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Honeybees are dying off, and scientists aren't entirely sure why. Since we depend on the bees to pollinate our crops, their disappearance could be catastrophic, exacerbating a worsening food
crisis. Researchers at Canada's University of Manitoba are trying to help by creating super-bees that can survive conditions normal bees can't. Here, a brief guide:

Bees are dying off?
Big time. A baffling phenomenon known as "Colony Collapse Disorder" began decimating honeybee populations in 2006. Mites and viruses have contributed to the die-off, but scientists cite plenty of other culprits, including pesticides, climate change, and even cell phone use.

How many dead bees are we talking about?
Scientists have tallied the disappearance of 85 percent of all bees in the Middle East, up to 30 percent of those in Europe, and more than 30 percent of American bees.

So how exactly does one create a super-bee?
First, the researchers are collecting queen bees from hives that have proven exceptionally resistant to mites. The queens taken from these hives are then placed in new hives, exposing them to even more "disease pressure." The theory is that each generation of survivors will be hardier than the last.

Does this really work?
It is certainly an effective way to separate strong bees from the weak ones. The mite-resistant super-bees are also less susceptible to other threats, such as cold. Only 46 percent of normal European honeybees typically survive through winter, but the supercharged bees have a 75 percent survival rate.

Why is it this so important?

Of the 100 crops that provide nearly all of the world's food, bees pollinate 70. That amounts to $83 billion worth of fruits and vegetables a year. High fuel costs and other factors have already driven up food prices enough to provoke riots in 2008. The prospect of a drop in the food supply due to the bee die-off could make matters far, far worse.

So will super-bees save us from disastrous food shortages?

"Mite-resistant bees are probably not the panacea to our bee crisis," says Ariel Schwartz at Fast Company. But "at the very least," Schwartz says, "breeding better bees may give us time to figure out more of the reasons that the pollinators are disappearing — before it's too late."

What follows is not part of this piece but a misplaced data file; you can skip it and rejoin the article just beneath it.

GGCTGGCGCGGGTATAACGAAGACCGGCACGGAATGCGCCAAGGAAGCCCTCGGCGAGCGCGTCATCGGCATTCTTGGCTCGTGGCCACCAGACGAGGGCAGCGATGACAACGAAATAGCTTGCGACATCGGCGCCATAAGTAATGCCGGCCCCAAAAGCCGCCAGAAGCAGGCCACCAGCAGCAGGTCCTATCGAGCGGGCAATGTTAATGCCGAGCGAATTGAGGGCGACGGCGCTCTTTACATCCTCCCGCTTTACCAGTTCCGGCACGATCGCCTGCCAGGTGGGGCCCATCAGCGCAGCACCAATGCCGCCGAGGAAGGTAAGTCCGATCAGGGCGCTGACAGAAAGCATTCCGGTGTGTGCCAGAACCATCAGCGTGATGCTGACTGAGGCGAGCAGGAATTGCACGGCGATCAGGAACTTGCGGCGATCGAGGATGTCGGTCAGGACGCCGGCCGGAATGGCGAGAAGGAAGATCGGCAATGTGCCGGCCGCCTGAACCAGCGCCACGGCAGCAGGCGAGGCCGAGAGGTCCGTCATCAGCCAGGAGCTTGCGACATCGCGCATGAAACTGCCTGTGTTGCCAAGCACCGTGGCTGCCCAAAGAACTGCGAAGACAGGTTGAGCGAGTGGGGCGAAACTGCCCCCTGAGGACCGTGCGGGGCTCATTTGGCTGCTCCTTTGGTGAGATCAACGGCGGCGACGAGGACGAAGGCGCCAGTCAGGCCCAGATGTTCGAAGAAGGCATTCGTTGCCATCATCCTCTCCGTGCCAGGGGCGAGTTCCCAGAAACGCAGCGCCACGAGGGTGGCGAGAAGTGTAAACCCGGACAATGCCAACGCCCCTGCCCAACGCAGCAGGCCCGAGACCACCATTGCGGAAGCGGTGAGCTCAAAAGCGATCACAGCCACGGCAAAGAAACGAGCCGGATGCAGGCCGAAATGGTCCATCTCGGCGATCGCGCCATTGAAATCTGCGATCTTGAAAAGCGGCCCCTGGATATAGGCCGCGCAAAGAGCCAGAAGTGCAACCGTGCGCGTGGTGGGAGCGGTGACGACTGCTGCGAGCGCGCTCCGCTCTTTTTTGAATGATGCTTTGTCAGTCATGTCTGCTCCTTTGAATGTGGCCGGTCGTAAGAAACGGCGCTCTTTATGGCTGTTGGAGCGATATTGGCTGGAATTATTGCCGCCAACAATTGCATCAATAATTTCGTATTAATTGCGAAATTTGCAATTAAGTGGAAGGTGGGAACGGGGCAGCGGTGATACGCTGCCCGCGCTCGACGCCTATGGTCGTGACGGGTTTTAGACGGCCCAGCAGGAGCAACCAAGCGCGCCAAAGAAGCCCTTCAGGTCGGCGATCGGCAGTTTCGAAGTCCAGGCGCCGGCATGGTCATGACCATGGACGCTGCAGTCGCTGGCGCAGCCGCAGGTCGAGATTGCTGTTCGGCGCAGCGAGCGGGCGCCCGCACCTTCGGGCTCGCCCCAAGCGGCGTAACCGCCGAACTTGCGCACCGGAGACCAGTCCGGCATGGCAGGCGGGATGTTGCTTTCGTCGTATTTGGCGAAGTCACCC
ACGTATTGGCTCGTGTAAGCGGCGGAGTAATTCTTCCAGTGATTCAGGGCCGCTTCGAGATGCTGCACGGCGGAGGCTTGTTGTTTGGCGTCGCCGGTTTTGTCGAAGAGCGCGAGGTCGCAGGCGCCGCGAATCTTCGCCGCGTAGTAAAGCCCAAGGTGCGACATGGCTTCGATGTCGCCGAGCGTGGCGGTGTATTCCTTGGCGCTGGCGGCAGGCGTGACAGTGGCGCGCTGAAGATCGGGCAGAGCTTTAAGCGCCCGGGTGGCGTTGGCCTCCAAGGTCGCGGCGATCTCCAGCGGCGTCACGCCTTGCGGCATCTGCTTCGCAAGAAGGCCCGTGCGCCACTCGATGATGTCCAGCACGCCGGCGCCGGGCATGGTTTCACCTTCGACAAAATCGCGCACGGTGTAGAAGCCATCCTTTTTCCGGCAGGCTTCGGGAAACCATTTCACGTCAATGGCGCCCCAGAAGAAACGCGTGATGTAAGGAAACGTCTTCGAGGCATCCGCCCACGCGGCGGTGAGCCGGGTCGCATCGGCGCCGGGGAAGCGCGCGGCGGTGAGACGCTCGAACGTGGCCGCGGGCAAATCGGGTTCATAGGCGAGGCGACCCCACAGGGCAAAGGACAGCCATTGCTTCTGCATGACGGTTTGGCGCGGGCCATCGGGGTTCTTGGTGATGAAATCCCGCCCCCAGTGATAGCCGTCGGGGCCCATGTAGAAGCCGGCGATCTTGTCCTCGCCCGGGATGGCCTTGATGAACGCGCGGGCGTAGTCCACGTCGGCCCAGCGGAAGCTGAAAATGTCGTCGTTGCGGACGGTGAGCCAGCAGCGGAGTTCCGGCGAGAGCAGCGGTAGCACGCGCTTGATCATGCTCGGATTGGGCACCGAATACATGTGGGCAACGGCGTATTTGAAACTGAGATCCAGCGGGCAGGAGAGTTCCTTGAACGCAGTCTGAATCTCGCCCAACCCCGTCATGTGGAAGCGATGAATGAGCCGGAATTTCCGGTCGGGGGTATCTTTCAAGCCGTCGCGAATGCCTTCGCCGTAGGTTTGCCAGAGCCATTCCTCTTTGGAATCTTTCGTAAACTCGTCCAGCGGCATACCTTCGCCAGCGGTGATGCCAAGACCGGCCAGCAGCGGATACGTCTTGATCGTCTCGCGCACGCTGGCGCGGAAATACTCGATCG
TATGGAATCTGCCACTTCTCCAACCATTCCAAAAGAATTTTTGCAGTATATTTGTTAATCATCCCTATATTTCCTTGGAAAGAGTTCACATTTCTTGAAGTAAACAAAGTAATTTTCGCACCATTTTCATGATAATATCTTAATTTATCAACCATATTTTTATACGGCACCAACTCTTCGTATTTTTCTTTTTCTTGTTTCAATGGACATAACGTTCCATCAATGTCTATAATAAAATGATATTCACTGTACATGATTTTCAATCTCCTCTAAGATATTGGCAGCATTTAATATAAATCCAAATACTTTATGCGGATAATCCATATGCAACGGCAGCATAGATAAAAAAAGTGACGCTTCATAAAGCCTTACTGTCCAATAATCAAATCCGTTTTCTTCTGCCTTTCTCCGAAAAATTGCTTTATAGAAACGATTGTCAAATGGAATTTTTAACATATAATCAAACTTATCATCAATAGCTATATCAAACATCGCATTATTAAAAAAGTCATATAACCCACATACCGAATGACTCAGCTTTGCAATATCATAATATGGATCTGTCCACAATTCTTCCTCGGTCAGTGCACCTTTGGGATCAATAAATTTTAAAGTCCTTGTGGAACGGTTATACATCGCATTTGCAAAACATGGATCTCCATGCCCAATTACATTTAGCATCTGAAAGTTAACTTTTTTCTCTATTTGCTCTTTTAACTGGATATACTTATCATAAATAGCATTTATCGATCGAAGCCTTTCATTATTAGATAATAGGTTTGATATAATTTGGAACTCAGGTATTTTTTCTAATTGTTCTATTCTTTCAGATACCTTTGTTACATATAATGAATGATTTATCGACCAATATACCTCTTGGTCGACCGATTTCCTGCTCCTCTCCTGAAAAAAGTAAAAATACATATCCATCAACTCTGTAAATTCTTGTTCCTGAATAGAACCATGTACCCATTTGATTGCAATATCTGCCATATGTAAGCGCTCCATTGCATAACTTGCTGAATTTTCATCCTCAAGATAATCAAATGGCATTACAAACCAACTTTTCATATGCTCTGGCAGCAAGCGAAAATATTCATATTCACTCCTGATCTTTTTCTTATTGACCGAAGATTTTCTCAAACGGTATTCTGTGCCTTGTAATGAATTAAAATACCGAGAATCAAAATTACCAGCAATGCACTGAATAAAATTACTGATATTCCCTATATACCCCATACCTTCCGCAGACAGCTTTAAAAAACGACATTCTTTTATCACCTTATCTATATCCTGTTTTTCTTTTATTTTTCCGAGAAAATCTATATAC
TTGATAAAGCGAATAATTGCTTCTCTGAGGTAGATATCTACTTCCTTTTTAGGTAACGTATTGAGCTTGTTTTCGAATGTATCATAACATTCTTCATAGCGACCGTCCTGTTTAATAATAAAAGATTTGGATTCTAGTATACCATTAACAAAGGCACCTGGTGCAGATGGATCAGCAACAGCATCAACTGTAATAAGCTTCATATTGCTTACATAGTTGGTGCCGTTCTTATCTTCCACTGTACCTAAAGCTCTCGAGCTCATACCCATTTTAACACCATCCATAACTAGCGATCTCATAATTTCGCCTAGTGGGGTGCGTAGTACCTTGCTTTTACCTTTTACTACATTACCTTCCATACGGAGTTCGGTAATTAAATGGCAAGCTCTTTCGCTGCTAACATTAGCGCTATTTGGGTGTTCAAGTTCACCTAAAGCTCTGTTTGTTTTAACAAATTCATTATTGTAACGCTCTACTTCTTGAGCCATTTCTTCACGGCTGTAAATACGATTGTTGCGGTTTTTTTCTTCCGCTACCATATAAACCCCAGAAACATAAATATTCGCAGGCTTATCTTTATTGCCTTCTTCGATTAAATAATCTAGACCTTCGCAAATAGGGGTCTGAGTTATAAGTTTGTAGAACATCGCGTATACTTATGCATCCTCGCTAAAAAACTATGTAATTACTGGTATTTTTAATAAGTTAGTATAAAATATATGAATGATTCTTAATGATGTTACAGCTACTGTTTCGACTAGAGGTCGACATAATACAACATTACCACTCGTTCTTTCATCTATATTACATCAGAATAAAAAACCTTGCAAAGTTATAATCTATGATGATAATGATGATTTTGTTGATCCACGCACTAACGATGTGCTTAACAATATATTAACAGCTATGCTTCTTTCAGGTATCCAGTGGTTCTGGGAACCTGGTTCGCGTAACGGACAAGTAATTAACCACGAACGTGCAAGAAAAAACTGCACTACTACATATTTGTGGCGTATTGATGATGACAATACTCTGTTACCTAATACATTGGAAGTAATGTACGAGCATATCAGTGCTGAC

The almond trees are blooming and the bees are dying, and nobody knows why. All up and down California's vast San Joaquin Valley, nearly 2,500 square kilometres of small nut trees arranged in laser-straight rows are shaking off the cobwebs of winter. They're gearing up once again to produce nearly half a billion kilograms of nuts, worth US$3 billion to the U.S. economy.
The trees cannot produce the bounty on their own, however. They need bees - a million hives worth - trucked in from nearly forty U.S. states to move pollen from one tree to another, fertilising the blooms in the largest managed pollination event on Earth.

But even as the beekeepers reap record fees for renting their hives, their livelihood is now threatened by the largest loss of honey bees in the history of the industry.
Since October 2006, 35 per cent or more of the United States' population of the Western honey bee (Apis mellifera) - billions of individual bees - simply flew from their hive homes and disappeared.
When the almonds were being plucked from the trees late last year, Gene Brandi of Los Banos, California had 2,000 hives, but by late February he had just 1,200 - a loss of 40 per cent.
And Brandi is one of the more fortunate. Across the 24 U.S. states affected by the mysterious phenomenon, losses have ranged up to 90 per cent. "I've had a couple of yards where I've had 200 hives and they're down to 10 hives that are alive," says David Bradshaw of Visalia, about 180 kilometres southeast of Los Banos along California's Route 99.